Over the holidays the friend of a friend regaled a group of us with a tale of GMing woe. A friend of his wanted to GM, and so they gave him the shot. It was the person's first time, and he went through and did all the prep. The players made characters. Everyone was gathered. Things looked like they'd be good. Then, one of the players said their character went down stairs and the GM told him to roll.
Confused looks crossed the table. The GM took the stance that since the player had declared an action he had to roll to see if it succeeded. And that's what I want to talk about tonight.
A Chance of Failure
Taken as a story I bet a lot of you are groaning and thinking this is an exaggeration of "one of those" types. The roll for everything GM. I don't know if it was an exaggeration, but as I thought about the situation it became fairly clear to me what happened. This GM was following the rules of the game more or less to the letter.
Think about it, most games say that you roll dice when there is a "significant chance of failure" or when "failure would be dramatic or costly." Now, for most grown adults there isn't a significant chance of failure in going down some stairs - but if we think about it there is a chance of failure - and falling down the stairs could be both dramatic and costly.
I mean, let's face it. I've been walking for years and every now and then I misstep and trip over my own feet. I'd been using stairs for years when I managed to fall down three consecutive flights of stairs at a hotel. Thankfully I was unharmed, but I could have easily broken my neck or something.
Basically, it's not unreasonable for a literal minded person to read the rulebook and think that going down stairs is something worthy of a check. Right?
I Did It 75 Good...
I've been running L5R for years. I've been running lots of games for years actually. Some of the players in my game love rolling dice. At least, I assume they do. I assume this because when they are doing things - without me even calling for a roll - they will tell me what they got.
"I write a letter to the Lord about what happened. 34 on Calligraphy." Or "I practice the song the slave taught me. 24 on Performance: Music."
Now, it's great that I know they rolled well, but what does a 34 on Calligraphy actually represent? I mean, I can compare it against normal difficulties and target numbers and see that it is better than even a "Very Hard" challenge per the system, but what does "very hard" Calligraphy even look like? And was the character actually going for that level of ornate?
In an upcoming session of my L5R game, one of the players is making a romantic gesture to a female Scorpion he's befriended over the course of the game. The player asked me if they should roll. I gave an immediate response of "do you want to do it all in one roll, or make multiple for the size of the project?" but then I thought about it. What would a dice roll in this situation even represent? Like, can you fail at a romantic gesture? It could be taken wrong, but in this case the character is folding origami flowers and hanging them in the room. How do you fail that? Either there are flowers or there are no flowers. It doesn't matter if there is only one, a half dozen, or three hundred because the character will have the flowers. We have already established the NPC likes flowers AND Origami so those are beyond contest.
Ultimately, I decided that they didn't need to roll. They just had to put the time in.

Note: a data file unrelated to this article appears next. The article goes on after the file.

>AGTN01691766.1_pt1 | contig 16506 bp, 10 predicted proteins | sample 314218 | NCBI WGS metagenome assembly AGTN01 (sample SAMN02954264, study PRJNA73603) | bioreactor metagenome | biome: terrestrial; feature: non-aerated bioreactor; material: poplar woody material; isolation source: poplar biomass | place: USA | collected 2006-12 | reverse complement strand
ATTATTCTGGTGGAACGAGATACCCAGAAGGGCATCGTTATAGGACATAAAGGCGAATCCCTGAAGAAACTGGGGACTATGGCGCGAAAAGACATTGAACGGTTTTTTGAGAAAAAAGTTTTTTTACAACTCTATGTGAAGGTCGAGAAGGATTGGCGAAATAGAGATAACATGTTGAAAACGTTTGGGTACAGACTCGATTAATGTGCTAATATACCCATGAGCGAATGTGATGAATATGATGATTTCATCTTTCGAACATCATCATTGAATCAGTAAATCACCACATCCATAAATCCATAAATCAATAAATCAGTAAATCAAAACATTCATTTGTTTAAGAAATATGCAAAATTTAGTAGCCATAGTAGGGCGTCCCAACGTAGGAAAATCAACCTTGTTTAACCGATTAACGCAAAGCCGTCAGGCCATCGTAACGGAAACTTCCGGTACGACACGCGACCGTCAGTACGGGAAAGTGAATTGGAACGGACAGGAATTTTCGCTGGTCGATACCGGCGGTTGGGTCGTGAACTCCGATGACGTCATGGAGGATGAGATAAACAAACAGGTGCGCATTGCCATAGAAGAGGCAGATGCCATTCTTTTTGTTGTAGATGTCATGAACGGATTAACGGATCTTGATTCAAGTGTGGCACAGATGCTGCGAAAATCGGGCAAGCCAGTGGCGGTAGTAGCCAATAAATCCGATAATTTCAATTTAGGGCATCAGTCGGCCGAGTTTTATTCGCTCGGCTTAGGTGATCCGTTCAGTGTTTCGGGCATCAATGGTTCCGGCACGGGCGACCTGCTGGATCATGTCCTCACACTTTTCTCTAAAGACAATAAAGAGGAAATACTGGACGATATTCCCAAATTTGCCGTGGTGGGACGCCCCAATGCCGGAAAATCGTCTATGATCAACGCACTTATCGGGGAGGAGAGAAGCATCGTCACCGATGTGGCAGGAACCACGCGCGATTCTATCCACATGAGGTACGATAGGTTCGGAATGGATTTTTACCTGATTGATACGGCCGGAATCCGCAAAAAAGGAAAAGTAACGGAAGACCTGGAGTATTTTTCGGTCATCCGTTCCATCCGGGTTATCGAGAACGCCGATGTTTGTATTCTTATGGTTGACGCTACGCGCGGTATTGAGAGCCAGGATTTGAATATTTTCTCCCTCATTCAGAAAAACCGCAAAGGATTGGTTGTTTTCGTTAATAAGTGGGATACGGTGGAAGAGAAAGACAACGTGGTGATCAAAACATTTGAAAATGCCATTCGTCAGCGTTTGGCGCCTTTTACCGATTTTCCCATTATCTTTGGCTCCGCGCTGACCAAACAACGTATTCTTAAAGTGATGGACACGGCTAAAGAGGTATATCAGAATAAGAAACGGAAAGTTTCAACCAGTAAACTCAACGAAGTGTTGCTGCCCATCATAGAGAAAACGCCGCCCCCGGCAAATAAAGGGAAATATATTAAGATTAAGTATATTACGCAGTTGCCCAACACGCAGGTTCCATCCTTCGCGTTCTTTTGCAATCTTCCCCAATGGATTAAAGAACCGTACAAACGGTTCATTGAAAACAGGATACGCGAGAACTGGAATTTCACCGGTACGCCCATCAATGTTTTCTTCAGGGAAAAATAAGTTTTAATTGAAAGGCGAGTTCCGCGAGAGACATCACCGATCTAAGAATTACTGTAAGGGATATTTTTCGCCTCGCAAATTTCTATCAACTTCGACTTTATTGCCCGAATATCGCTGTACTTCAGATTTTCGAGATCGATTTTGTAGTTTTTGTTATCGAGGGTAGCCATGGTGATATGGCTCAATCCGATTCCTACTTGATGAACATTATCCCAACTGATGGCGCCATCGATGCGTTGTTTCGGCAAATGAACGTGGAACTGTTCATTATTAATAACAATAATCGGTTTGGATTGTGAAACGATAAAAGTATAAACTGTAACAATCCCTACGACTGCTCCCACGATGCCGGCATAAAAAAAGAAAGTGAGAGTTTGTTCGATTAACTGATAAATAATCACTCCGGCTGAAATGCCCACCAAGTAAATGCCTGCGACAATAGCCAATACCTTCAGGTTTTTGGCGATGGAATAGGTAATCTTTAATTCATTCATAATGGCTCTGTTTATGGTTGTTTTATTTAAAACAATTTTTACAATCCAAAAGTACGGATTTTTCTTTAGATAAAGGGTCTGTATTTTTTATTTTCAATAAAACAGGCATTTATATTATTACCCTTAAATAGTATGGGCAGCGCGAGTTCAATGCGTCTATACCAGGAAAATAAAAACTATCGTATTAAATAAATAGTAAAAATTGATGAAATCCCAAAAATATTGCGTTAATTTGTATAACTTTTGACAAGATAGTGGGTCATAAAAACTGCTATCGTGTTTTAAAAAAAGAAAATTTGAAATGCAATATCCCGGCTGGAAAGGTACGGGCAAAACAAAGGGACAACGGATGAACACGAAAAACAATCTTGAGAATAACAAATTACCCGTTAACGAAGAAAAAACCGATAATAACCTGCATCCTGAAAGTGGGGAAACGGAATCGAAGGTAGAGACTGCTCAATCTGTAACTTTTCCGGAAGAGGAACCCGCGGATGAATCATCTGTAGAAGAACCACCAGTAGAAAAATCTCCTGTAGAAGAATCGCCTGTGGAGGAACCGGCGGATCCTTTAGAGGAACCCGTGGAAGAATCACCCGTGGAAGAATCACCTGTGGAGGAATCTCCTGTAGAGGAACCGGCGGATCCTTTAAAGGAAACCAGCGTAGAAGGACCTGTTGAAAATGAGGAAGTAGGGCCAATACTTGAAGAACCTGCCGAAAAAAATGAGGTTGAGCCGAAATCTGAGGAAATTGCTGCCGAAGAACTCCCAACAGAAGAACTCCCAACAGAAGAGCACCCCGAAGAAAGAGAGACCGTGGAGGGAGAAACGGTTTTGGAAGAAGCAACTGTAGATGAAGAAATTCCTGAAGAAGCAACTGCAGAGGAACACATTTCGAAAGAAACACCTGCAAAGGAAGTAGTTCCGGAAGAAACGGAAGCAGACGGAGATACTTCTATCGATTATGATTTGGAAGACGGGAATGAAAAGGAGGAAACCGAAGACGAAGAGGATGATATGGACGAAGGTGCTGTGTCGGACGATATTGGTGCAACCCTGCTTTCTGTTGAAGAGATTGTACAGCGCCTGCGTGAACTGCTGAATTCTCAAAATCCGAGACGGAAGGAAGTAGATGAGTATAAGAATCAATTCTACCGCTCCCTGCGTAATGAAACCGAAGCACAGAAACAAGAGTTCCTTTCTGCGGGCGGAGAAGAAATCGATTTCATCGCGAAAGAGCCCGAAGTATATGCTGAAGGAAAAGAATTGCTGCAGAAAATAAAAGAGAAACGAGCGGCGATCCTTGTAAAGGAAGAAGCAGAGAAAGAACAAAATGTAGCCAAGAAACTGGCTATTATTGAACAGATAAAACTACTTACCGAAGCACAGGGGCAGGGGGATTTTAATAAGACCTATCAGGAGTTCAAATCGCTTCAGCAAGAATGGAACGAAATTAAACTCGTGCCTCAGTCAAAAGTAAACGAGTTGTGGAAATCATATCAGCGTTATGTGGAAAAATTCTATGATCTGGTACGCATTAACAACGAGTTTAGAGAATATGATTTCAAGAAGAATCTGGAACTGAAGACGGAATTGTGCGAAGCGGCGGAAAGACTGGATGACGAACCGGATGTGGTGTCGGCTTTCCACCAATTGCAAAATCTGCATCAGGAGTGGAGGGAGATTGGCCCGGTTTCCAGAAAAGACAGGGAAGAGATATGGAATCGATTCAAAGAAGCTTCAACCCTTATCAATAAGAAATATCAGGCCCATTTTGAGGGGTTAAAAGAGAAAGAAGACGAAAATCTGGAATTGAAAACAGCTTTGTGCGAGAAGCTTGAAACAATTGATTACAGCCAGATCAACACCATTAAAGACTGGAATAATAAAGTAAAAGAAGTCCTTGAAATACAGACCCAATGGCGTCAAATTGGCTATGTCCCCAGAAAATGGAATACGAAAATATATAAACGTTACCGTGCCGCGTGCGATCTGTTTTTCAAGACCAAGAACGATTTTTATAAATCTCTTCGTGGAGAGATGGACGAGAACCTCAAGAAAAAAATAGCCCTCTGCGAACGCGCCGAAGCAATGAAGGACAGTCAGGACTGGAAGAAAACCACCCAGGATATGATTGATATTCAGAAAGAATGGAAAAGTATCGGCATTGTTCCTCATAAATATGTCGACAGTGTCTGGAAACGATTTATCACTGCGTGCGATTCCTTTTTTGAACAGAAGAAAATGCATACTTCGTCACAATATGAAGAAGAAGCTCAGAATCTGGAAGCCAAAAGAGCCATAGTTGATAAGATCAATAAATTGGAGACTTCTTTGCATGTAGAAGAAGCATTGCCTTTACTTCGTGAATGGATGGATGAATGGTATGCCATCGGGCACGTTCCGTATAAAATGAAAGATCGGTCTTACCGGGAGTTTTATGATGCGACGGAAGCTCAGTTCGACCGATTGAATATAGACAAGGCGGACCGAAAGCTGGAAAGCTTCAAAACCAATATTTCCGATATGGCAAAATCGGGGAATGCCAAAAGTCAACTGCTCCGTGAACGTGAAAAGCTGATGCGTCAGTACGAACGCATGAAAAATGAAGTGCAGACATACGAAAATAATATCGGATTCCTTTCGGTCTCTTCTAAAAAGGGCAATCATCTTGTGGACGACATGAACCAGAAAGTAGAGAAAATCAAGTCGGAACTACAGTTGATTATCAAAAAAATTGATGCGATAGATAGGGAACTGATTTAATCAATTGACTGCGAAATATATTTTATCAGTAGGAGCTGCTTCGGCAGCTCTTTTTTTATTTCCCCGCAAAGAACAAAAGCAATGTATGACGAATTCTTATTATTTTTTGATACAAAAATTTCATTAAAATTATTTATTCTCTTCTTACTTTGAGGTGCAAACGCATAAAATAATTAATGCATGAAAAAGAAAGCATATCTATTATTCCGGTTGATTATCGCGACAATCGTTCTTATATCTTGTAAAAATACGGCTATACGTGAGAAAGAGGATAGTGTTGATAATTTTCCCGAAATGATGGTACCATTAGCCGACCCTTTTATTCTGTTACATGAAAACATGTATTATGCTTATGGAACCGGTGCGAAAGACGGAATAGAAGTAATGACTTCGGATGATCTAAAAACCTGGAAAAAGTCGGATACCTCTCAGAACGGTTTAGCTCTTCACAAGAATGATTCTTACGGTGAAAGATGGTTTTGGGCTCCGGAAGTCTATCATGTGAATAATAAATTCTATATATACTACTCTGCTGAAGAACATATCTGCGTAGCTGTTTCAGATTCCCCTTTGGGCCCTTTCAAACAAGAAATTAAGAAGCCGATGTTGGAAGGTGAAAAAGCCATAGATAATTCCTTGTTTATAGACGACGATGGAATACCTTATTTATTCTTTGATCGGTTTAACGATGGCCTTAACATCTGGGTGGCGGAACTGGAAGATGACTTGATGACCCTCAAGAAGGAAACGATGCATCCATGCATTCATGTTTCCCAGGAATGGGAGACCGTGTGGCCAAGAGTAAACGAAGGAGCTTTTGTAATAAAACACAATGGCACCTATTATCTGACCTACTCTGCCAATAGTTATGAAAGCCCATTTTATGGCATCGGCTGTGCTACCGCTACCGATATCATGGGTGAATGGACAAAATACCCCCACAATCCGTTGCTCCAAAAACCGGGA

When To Roll?
So when do you roll? Obviously I think you shouldn't be rolling for every action because of the real and dramatic chance of breaking your neck going down stairs, and against players just randomly rolling to say they did some thing X good. So when?
7th Sea is actually a great system for understanding this. Why? Because in 7th Sea any time dice are rolled there either has to be a direct opponent in the form of a villain, or consequences.
"I go downstairs" The player says. You want to make them roll? now you need to tell them what they're testing, and what the consequences are, what happens if they succeed, and any opportunities. It immediately addresses the point that the GM thinks these stairs are dangerous and could make you trip, you could take X damage, and you could paralyze yourself for life. It instantly highlights the risks.
The player roll is also solved too. "I want to write a letter to the lord. I roll dice." Well, if you're going to roll there needs to be consequences for you to buy off. So what do you see here?
Now a clever GM can come up witht hings to make these dramatically appropriate. But it also makes you think about those consequences. Pressed for time, maybe the letter keeps the player character up all night and they're exhausted the next day. If that's what you want, great. However, do you really want a simple letter about nothing to have that much impact on your game? No, well then, don't roll.
Meaning that you should roll when dramatically appropriate, like the book says, but that isn't complex enough. I can say you should roll when it has a chance to have a huge impact on the story, but that doesn't tell my friend's friend to not roll when going up or down stairs.
I can tell you you should only roll when you have a significant chance of failure, but that doesn't stop my players from rolling when trying to practice art or side things where a samurai could fail to make 200 origami roses because they only made 195.
You can combine those, that gives you roll for having an impact on the game world and also a significant chance of failure. I.E. if you are trying to mechanically (as in game mechanics) influence the world, and that attempt has a better than 25% chance of failing you should go for it.
For now that will ahve to work, but to get more into it we need to talk about what a die roll represents. We're going to do that on Wednesday.